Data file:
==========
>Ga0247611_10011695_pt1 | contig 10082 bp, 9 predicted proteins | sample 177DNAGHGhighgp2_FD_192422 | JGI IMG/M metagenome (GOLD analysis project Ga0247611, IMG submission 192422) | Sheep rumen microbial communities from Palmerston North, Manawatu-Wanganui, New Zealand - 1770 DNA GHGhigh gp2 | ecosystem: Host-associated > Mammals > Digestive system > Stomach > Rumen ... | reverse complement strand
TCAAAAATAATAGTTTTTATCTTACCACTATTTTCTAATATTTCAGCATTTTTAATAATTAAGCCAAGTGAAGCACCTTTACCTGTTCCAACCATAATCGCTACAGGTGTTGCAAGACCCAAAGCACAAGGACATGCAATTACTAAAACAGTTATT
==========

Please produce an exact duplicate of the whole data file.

>Ga0247611_10011695_pt1 | contig 10082 bp, 9 predicted proteins | sample 177DNAGHGhighgp2_FD_192422 | JGI IMG/M metagenome (GOLD analysis project Ga0247611, IMG submission 192422) | Sheep rumen microbial communities from Palmerston North, Manawatu-Wanganui, New Zealand - 1770 DNA GHGhigh gp2 | ecosystem: Host-associated > Mammals > Digestive system > Stomach > Rumen ... | reverse complement strand
TCAAAAATAATAGTTTTTATCTTACCACTATTTTCTAATATTTCAGCATTTTTAATAATTAAGCCAAGTGAAGCACCTTTACCTGTTCCAACCATAATCGCTACAGGTGTTGCAAGACCCAAAGCACAAGGACATGCAATTACTAAAACAGTTATT